Changes in the flexion relaxation response induced by lumbar muscle fatigue


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Cantin, Vincent, Centomo, Hugo, Jeffrey-Gauthier, Renaud, Lafond, Danik et Descarreaux, Martin (2008). Changes in the flexion relaxation response induced by lumbar muscle fatigue. BMC Musculoskeletal Disorders, 9 (1). p. 10. ISSN 1011-8614 1471-2474 DOI 10.1186/1471-2474-9-10

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Abstract Background The flexion relaxation phenomenon (FRP) is an interesting model to study the modulation of lumbar stability. Previous investigations have explored the effect of load, angular velocity and posture on this particular response. However, the influence of muscular fatigue on FRP parameters has not been thoroughly examined. The objective of the study is to identify the effect of erector spinae (ES) muscle fatigue and spine loading on myoelectric silence onset and cessation in healthy individuals during a flexion-extension task. Methods Twenty healthy subjects participated in this study and performed blocks of 3 complete trunk flexions under 4 different experimental conditions: no fatigue/no load (1), no fatigue/load (2), fatigue/no load(3), and fatigue/load (4). Fatigue was induced according to the Sorenson protocol, and electromyographic (EMG) power spectral analysis confirmed that muscular fatigue was adequate in each subject. Trunk and pelvis angles and surface EMG of the ES L2 and L5 were recorded during a flexion-extension task. Trunk flexion angle corresponding to the onset and cessation of myoelectric silence was then compared across the different experimental conditions using 2 × 2 repeated-measures ANOVA. Results Onset of myoelectric silence during the flexion motion appeared earlier after the fatigue task. Additionally, the cessation of myoelectric silence was observed later during the extension after the fatigue task. Statistical analysis also yielded a main effect of load, indicating a persistence of ES myoelectric activity in flexion during the load condition. Conclusion The results of this study suggest that the presence of fatigue of the ES muscles modifies the FRP. Superficial back muscle fatigue seems to induce a shift in load-sharing towards passive stabilizing structures. The loss of muscle contribution together with or without laxity in the viscoelastic tissues may have a substantial impact on post fatigue stability.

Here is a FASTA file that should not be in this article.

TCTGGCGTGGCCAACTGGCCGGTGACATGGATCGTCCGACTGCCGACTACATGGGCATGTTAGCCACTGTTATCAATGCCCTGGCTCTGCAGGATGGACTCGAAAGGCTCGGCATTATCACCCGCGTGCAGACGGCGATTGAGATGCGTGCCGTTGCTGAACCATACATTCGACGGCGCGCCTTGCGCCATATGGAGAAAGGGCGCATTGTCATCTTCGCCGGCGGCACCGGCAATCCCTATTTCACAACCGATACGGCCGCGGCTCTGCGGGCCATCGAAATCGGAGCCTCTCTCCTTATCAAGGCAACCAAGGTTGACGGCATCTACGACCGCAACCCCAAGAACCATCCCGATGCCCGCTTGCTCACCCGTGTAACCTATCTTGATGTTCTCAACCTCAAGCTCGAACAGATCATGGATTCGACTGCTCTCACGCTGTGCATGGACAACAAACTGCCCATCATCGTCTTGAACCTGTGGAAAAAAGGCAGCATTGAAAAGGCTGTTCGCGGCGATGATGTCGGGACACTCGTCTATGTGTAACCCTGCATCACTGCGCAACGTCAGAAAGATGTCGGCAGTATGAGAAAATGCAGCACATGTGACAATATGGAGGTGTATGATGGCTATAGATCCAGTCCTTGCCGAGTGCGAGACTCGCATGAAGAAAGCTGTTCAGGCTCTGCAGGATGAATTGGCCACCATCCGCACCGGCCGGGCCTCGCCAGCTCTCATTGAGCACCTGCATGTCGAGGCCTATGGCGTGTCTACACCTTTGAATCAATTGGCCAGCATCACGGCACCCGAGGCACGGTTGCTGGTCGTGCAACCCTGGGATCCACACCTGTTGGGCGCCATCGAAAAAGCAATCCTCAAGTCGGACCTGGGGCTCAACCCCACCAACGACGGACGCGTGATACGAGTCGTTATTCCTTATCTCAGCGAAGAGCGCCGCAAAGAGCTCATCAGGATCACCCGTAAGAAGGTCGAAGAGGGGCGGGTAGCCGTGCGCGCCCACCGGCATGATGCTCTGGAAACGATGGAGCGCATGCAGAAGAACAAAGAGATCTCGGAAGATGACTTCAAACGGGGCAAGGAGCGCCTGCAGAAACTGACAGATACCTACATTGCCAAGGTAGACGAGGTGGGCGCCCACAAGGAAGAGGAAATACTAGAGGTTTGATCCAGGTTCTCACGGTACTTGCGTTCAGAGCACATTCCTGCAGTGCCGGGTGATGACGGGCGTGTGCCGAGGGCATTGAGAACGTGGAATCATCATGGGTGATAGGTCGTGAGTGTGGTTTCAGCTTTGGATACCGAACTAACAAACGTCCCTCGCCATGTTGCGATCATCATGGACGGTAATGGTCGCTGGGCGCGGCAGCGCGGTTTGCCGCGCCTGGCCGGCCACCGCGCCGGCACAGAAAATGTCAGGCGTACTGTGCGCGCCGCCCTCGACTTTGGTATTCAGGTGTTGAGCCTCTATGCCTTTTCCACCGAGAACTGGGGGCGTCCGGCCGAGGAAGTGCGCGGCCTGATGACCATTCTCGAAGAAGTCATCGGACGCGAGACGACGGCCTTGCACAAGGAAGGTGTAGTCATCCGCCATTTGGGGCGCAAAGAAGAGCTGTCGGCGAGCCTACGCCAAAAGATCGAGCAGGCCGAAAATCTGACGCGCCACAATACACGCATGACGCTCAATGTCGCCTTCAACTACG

Type de document: Article
Mots-clés libres: Internal Medicine Rc31-1245 Medicine Diseases of the Musculoskeletal System Rc925-935 Anatomy & Physiology
Date de dépôt: 05 avr. 2019 17:55
Dernière modification: 05 avr. 2019 17:55
Version du document déposé: Version officielle de l'éditeur

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